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Day two of David Pecker testimony wraps in NY Trump trial; Supreme Court hears arguments on Idaho's near-total abortion ban; ND sees a flurry of campaigning among Native candidates; and NH lags behind other states in restricting firearms at polling sites.

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The Senate moves forward with a foreign aid package. A North Carolina judge overturns an aged law penalizing released felons. And child protection groups call a Texas immigration policy traumatic for kids.

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Wyoming needs more educators who can teach kids trade skills, a proposal to open 40-thousand acres of an Ohio forest to fracking has environmental advocates alarmed and rural communities lure bicyclists with state-of-the-art bike trail systems.

CO lawmakers ponder several measures to boost children's mental health

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Wednesday, February 28, 2024   

Advocates say Colorado legislative leaders are working to make the state a leader in addressing the youth mental health crisis. At least nine bills are pending, ranging from funds for existing programs to creating new ways to reach children and adolescents.

A recent study showed the need is great and the number of children requiring care is growing. At the same time, the availability of services is dwindling.

Sandra Fritsch, a psychiatrist with Colorado Children's Hospital, said she is heartened to see policymakers paying attention to the problem but the need may be greater than what they can approve.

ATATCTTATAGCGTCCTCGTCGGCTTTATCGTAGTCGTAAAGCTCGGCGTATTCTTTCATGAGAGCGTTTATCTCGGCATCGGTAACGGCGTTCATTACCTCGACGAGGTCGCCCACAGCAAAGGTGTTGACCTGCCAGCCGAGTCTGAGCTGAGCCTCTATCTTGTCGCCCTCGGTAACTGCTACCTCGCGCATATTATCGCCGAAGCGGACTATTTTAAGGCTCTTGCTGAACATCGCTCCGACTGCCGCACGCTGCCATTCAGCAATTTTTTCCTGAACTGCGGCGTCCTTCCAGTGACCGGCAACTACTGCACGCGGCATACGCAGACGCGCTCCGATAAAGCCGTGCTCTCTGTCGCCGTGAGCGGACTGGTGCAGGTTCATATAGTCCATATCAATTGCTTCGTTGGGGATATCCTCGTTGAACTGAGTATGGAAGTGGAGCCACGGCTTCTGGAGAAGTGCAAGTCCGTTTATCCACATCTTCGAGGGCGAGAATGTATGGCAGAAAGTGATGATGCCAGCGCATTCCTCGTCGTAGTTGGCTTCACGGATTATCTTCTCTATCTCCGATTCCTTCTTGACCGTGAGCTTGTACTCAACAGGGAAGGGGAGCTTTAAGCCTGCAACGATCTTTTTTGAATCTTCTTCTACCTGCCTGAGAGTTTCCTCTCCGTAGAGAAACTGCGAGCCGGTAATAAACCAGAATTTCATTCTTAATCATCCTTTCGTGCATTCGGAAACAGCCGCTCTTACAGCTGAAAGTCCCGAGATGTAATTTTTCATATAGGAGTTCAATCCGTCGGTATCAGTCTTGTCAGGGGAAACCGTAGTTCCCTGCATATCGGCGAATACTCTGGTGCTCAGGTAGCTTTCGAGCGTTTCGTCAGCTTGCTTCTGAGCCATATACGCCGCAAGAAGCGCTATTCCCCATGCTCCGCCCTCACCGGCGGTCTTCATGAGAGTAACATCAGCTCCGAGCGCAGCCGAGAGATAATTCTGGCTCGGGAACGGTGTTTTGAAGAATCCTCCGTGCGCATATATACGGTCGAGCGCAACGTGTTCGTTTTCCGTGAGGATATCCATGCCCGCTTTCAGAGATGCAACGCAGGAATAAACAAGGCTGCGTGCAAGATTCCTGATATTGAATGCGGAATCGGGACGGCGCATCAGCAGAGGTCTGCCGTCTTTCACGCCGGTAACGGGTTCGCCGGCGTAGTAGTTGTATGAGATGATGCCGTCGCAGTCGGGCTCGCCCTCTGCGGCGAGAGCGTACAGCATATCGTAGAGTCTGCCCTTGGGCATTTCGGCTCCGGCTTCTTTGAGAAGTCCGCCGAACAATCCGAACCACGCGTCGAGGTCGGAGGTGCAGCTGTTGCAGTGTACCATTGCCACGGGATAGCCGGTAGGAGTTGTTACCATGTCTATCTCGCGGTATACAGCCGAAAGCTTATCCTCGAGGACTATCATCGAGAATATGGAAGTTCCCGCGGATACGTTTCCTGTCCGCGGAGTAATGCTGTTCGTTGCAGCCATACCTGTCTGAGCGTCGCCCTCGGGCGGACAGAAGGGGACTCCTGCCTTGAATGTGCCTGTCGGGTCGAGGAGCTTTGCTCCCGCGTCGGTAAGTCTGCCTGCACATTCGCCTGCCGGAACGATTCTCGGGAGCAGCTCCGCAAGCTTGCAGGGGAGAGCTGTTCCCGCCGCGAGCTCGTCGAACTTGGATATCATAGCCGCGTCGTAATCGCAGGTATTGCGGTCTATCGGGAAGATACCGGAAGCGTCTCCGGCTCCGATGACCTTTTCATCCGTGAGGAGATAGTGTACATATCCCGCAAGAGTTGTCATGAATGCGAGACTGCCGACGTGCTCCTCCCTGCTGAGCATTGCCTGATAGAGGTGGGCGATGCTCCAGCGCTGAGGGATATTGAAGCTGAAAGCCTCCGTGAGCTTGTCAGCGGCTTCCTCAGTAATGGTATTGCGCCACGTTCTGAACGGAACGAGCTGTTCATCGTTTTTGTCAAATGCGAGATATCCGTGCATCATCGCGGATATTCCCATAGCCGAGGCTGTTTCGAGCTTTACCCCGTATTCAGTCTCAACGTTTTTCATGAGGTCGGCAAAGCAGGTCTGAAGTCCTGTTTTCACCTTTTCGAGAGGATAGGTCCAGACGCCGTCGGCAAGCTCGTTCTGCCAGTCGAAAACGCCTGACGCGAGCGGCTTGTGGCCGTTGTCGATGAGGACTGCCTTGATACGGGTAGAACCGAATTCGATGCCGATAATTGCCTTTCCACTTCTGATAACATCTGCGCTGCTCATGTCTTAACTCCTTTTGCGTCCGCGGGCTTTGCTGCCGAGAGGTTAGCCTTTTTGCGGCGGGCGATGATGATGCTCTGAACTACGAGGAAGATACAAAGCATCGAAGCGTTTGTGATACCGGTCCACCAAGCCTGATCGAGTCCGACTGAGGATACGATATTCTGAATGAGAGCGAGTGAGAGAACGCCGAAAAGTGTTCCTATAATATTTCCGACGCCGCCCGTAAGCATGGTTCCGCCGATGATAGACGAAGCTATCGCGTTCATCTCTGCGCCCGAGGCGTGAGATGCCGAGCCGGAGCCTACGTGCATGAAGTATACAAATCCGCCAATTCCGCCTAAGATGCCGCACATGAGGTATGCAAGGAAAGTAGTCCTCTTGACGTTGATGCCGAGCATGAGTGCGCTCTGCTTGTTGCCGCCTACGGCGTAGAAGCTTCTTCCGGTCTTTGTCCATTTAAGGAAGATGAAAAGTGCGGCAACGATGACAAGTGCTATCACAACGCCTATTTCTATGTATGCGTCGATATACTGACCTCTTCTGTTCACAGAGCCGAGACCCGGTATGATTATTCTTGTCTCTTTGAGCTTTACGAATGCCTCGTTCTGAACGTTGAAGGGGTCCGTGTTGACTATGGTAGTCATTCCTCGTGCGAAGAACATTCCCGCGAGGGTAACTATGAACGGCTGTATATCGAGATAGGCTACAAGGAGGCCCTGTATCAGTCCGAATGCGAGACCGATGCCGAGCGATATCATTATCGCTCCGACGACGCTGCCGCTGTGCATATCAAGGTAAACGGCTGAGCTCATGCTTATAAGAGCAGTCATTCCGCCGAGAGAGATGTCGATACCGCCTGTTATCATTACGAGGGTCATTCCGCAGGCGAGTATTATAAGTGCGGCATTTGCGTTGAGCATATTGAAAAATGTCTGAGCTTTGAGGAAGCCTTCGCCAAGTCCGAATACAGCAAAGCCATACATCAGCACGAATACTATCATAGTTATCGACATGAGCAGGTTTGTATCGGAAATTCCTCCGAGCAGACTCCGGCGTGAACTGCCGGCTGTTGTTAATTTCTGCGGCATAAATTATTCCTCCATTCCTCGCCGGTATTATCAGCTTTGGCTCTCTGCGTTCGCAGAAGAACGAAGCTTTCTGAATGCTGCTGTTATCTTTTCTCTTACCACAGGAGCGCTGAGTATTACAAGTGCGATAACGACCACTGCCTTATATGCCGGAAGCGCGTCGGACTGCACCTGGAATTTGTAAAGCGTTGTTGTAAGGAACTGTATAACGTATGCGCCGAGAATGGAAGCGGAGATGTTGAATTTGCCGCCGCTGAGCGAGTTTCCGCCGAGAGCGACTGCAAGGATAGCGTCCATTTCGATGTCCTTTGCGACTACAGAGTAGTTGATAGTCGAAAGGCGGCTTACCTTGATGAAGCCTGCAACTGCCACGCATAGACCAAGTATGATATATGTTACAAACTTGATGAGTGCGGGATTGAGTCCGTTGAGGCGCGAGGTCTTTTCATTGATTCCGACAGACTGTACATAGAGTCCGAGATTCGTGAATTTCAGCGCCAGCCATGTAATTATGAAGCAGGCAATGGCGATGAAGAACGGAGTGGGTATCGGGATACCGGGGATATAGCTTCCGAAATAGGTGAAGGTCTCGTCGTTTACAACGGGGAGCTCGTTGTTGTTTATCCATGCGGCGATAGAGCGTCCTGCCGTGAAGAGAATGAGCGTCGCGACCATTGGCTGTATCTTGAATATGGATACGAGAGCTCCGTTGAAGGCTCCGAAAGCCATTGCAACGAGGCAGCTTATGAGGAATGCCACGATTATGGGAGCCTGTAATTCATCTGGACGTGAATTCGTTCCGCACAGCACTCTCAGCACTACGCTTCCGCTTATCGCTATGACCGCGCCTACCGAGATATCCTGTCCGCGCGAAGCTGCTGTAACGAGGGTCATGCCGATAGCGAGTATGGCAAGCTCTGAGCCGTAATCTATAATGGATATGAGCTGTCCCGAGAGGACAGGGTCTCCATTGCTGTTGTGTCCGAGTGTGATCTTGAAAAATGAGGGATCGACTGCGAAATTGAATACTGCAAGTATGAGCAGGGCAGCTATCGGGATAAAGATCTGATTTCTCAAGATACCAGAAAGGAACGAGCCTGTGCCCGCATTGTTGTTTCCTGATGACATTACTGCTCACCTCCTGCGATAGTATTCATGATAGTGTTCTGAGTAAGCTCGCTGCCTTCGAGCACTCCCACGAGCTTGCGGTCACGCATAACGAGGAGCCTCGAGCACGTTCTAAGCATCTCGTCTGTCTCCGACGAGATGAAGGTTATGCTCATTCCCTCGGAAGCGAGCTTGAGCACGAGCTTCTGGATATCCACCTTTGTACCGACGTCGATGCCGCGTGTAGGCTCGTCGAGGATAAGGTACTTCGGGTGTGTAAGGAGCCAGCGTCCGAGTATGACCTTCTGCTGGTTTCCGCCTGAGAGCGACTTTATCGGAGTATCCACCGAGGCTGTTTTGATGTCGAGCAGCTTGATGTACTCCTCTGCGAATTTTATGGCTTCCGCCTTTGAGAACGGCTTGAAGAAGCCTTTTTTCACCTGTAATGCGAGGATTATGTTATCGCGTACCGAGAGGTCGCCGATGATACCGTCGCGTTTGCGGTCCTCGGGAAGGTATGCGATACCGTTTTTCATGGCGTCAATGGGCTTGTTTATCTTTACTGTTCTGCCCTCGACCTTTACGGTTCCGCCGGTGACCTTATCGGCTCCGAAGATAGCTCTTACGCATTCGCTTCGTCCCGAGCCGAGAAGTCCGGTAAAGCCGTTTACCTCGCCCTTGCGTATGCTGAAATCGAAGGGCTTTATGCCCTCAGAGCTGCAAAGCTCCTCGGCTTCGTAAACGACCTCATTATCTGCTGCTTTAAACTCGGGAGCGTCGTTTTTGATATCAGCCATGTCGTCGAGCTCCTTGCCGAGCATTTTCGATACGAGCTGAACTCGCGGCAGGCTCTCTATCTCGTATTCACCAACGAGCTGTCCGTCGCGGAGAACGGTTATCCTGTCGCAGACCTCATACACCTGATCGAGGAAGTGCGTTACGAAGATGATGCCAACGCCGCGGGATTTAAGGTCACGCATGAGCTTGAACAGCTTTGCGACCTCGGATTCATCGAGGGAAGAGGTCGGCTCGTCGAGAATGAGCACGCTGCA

"Mental health is bipartisan," Fritsch argued. "You can't have a family and not have someone within that family that's affected in some way as well. I think that's one place where a lot of people agree."

She noted studies show of those living with a diagnosed mental health condition, only 25% are receiving the specialty care they need. Among children, almost 65% of Coloradans ages 12 to 17 who have depression did not receive any care in the previous year.

The legislature is working on bills to make the "I Matter" program permanent, expand access to youth mental health first aid, increase access to school-based health care, and create a children's behavioral health system.

Fritsch pointed out technology will be used to deliver of many of the services.

"We do have more available kinds of treatments through the emerging telehealth system, from partial hospitalization programs to individual work to intensive outpatient programs," Fritsch outlined. "It's emerging and hopefully developing in a good way."

A recent poll showed an overwhelming majority of voters -- and 95 % of Colorado parents -- believe there is a growing mental health crisis affecting children and youths in Colorado. Fritsch believes it is changing minds about mental health care.

"It's kind of like, 'Well, kids don't vote, they're not our constituents.' I think that has shifted and changed dramatically," Fritsch emphasized. "People are recognizing that if we don't spend the time to really take care of and support our youth to be as healthy as possible, that our population is going to suffer."


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